Ambassador Yen Ching-Chang, Taiwan’s Minister of Finance from 2000 to 2002 and its first ambassador to the World Trade Organization, launched his scholarly work at the University of Wisconsin Law School by offering a talk Thursday afternoon on Taiwan’s status in the global economy.
Calling himself a “cautious optimist,” Mr. Yen described Taiwan as standing at a crossroads in terms of its economic development. Taiwan currently has the 17th largest economy in the world, but Mr. Yen sees challenges to maintaining its status in the form of sluggish private investment, weakening wage levels and a possible over-dependence on mainland China as “the one and only trade partner.”
He noted that Taiwan, which has a population of 23 million, now has over a million of its citizens residing in Mainland China, and 70,000 of its businesses having operations there.
“Taiwan’s government is in urgent need to change from ‘made by Taiwan’ to ‘made in Taiwan,’” Mr. Yen stressed, referring to the need to reestablish manufacturing and production in Taiwan.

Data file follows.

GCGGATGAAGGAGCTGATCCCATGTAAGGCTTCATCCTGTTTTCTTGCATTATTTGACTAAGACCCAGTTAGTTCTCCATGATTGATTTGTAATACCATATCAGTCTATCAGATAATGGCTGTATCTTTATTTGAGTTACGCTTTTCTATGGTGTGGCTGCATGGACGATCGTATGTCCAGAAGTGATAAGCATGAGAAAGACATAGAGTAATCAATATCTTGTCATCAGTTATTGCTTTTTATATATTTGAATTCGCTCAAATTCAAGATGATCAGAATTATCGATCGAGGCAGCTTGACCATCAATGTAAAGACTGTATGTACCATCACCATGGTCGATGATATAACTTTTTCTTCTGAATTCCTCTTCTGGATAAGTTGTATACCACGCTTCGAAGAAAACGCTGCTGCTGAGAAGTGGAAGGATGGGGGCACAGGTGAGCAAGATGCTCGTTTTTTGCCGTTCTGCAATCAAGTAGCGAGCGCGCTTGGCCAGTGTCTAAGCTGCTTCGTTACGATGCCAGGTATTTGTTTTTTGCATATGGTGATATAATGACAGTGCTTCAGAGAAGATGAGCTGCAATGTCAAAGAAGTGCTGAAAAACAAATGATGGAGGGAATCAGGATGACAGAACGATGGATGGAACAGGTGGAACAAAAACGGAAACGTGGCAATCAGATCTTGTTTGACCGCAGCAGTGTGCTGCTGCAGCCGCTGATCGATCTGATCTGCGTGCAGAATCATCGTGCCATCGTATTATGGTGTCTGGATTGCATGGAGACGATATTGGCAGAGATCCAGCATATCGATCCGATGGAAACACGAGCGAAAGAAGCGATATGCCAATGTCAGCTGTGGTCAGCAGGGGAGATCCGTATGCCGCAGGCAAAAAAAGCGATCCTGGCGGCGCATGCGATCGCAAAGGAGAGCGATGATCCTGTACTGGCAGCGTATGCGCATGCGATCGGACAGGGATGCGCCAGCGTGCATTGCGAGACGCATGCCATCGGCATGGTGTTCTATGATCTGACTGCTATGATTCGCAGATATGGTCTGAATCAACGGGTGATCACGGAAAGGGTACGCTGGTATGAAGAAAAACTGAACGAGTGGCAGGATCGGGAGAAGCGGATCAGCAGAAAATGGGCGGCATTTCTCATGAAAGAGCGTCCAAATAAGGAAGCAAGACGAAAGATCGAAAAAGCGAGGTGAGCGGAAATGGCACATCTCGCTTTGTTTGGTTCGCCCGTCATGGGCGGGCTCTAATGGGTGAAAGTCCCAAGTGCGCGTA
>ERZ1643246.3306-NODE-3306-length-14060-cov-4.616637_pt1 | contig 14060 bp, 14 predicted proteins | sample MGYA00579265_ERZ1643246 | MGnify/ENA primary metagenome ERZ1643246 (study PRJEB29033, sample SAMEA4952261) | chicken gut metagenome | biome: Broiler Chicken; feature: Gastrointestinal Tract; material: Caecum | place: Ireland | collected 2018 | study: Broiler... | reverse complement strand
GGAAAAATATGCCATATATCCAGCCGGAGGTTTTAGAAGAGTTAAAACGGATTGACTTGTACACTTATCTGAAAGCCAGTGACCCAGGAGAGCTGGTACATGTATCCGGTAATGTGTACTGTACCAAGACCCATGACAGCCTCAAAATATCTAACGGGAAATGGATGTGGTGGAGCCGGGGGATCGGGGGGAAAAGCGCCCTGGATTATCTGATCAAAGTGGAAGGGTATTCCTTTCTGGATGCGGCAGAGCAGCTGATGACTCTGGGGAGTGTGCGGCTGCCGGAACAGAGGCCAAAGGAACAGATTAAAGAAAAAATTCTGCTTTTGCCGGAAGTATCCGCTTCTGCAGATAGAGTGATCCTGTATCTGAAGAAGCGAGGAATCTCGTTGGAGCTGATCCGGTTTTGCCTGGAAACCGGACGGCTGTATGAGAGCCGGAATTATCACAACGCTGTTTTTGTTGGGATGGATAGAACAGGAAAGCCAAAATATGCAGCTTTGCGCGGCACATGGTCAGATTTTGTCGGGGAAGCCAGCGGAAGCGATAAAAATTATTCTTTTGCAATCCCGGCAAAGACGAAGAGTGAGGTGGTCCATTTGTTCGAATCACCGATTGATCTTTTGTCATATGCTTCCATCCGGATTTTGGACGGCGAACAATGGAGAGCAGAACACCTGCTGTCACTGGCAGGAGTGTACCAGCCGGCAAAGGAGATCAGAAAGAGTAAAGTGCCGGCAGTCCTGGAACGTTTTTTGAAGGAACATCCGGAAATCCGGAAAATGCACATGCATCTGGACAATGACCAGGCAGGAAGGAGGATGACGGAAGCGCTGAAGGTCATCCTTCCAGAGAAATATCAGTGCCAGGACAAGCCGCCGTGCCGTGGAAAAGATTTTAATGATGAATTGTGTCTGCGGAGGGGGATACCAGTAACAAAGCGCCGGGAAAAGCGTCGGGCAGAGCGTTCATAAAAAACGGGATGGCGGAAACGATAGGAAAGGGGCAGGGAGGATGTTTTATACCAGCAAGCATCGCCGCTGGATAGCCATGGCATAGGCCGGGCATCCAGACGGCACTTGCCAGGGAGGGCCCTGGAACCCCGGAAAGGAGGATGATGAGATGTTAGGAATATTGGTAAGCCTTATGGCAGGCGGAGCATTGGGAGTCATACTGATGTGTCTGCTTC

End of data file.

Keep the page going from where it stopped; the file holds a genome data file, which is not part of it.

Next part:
Chicago-based Taiwan Trade Center Director Yueh-Chyou Wen followed up on Mr. Yen’s point by telling the audience that the iPhone is manufactured by a Taiwanese company, Foxconn, but is not made in Taiwan. Foxconn’s iPhone production is located in Mainland China, where it employs over a million workers.
Professor Irish, a tax law expert, first met Mr. Yen in the 1990s at a conference in Taiwan.
“I’ve learned an enormous amount working with him over the last several decades,” Professor Irish said Thursday during his introduction of Mr. Yen. The lecture was held at the University Club and jointly sponsored by the East Asian Legal Studies Center and the Taipei Economic and Cultural Office (TECO) in Chicago.
Professor Irish’s invitation to Mr. Yen to be a visiting scholar at the University of Wisconsin Law School was first offered in 2000, but that was the year Mr. Yen was appointed Taiwan’s finance minister. Two years later, Mr. Yen began his ambassadorship at the WTO, which was followed by the chairmanship of Yuanta Financial Holdings, a leading financial firm in Taiwan. This spring, Mr. Yen retired from his work at Yuanta, and was finally able to come to Madison.
During his visits to campus this academic year, Mr. Yen plans to work on a book about Taiwan’s economy, and expects to offer another public lecture during the spring semester. He recalled that when Professor Irish first invited him to Madison, he also presented him with a wristwatch that celebrated the 10th anniversary of the East Asian Legal Studies Center. At Thursday’s talk, Mr. Yen was wearing the watch, and displayed it to the audience as proof that he was at last able to accept his friend’s invitation.
To read the full text of Mr. Yen's talk, go here (PDF).
Submitted by EALSC News on October 9, 2013
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